Crying racism is the new Washington political game.
Racism is ugly, but it is not common. Ever since Donald Sterling was caught telling his girlfriend that she can’t bring blacks to his Los Angeles Clippers games, accusations of racism have dramatically escalated in public life.
Washington politicians are using the atmosphere to stir up racial divisions in an election year.
Senate Majority Leader Harry Reid united all of his Democrat caucus last week to sign a letter to NFL Commissioner Roger Goodell. They want the league to force Redskins owner Dan Snyder to change the football team’s name because they consider it “a racial slur.”
While 100 percent of Democratic senators are suddenly outraged by the football team name, Redskins’ President Bruce Allen pointed out to Reid that 90 percent of Native Americans are not offended by the team’s name.
In a letter sent Friday, Allen clarified the facts and also invited Reid to come to a game to see firsthand that the team is a “positive, unifying force” in the community.
Another member of the Democratic caucus, Sen. Jay Rockefeller, said this week that opposition to ObamaCare comes from racism.
The chairman of the Senate Commerce Committee said at a hearing Wednesday that he had emails from people who oppose the health care law “because they don't like the president -- maybe he's of the wrong color, something of that sort."
The West Virginia Democrat added, “I've seen a lot of that, and I know a lot of that to be true. It’s something you’re not meant to talk about it public.”
Sen. Ron Johnson was the only Republican in the hearing at the time.
The Wisconsin freshman told Rockefeller that it was regrettable that he would “play the race card.” An animated Johnson added, “I found it very offensive that you would basically imply that I'm a racist because I opposed this law."
Michelle Obama used a high school graduation speech in Topeka, Kansas, on May 16 to tell students to talk about “the issue of race -- because, even today, we still struggle to do that.”
She told the teenagers to monitor their parents and grandparents for “off-colored” jokes or references to “those people.”
The first lady challenged the high-schoolers to ask for more diversity in their college fraternities, and when they have families of their own, to “insist on integrating your children’s schools.”
It’s not just the left throwing around accusations of racism like free T-shirts at a baseball game.
Pat Sajak, the host of “Wheel of Fortune” tweeted on May 19 that “I now believe global warming alarmists are unpatriotic racists knowingly misleading for their own ends.”
A rare conservative in Hollywood, Sajak explained in a tweet two days later that he meant only to “parody the name-calling directed at climate skeptics.”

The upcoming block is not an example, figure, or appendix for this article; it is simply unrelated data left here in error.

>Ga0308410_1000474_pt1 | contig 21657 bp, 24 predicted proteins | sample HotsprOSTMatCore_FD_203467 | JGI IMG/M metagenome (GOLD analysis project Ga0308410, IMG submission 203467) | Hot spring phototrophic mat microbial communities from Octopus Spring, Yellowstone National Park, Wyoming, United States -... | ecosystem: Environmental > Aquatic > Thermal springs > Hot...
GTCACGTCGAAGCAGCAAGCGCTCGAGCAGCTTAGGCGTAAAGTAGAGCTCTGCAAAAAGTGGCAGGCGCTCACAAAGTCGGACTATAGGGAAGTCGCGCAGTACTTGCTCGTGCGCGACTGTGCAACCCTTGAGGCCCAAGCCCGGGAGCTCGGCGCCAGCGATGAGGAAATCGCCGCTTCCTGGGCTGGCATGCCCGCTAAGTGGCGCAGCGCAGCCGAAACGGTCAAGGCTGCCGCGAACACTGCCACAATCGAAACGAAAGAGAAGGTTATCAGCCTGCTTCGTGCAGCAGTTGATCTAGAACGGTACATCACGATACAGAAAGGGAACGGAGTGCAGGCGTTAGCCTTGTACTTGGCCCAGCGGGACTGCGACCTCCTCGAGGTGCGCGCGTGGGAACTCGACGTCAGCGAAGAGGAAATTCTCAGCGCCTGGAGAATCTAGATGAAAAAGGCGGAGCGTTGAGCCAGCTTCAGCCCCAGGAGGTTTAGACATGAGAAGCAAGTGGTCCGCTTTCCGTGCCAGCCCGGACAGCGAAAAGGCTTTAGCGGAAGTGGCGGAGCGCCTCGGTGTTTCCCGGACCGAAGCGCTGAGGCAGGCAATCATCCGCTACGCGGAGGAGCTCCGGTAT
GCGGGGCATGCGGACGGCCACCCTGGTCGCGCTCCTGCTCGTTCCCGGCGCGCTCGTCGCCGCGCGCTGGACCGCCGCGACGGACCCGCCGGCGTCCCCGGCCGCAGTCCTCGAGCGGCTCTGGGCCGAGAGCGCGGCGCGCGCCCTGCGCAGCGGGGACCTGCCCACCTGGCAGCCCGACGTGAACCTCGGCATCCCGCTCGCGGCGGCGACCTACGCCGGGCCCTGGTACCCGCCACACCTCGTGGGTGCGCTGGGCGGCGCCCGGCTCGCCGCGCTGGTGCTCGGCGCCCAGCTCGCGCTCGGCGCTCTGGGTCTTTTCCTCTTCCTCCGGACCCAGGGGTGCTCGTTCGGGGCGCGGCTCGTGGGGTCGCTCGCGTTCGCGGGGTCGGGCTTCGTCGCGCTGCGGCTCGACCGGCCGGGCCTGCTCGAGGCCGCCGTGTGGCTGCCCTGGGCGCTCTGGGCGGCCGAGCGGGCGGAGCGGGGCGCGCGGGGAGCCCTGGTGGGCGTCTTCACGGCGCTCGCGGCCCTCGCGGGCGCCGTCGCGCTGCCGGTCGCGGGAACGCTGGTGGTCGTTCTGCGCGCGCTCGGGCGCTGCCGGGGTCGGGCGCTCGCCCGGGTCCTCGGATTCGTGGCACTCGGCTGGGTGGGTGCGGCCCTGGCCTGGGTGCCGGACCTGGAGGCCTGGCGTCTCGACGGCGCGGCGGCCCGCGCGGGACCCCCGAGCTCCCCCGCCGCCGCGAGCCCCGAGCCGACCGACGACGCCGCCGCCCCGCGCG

The Sterling case could be used to improve race relations if people would stop pretending that it’s possible to have zero biases.
Another NBA owner, Mark Cuban, said Sterling is “obviously racist” and “bigoted.”
The Dallas Maverick’s owner, however, attempted to make the debate productive.
He explained in a lengthy interview with Inc. that everyone has some biases, but it’s better to help people grow beyond their limited thinking instead of simply ostracizing them.
Cuban then gave a remarkable honest assessment of his own prejudices.
“If I see a black kid in a hoodie and it’s late at night, I’m walking to the other side of the street,” he explained. “And if on that side of the street, there’s a guy that has tattoos all over his face--white guy, bald head, tattoos everywhere--I’m walking back to the other side of the street.”
The politically-correct media and liberal advocates flat-out ignored the full context of Cuban's remarks and pounced.
The entrepreneur was forced to tweet an apology to Trayvon Martin’s family (the hoodie-wearing teenager was shot and killed when attacking George Zimmerman, who was found by a Florida jury to be acting in self-defense) but stood by the rest of his statement.
Cuban was right that we all have prejudices. Everyone makes snap decisions based on appearance.
What sets apart Sterling is that he acted on his biases, which makes him a racist. The NBA was right to ban him for life.
However, racism is not biased thinking, and it’s not minor political issues. None of these things are racist: opposing ObamaCare, supporting global-warming theories, all-white or all-black college fraternities and football team names.
Racism is a serious violation of human rights. So it is crying wolf to throw around the hot-button term for disputes that largely hurt no one. Public figures in politics and Hollywood and sports need to stop race baiting.
Emily Miller is the chief investigative reporter at Fox 5 D.C. She is the author of “Emily Gets Her Gun” (Regnery/2013.) Follow her on Twitter @EmilyMiller.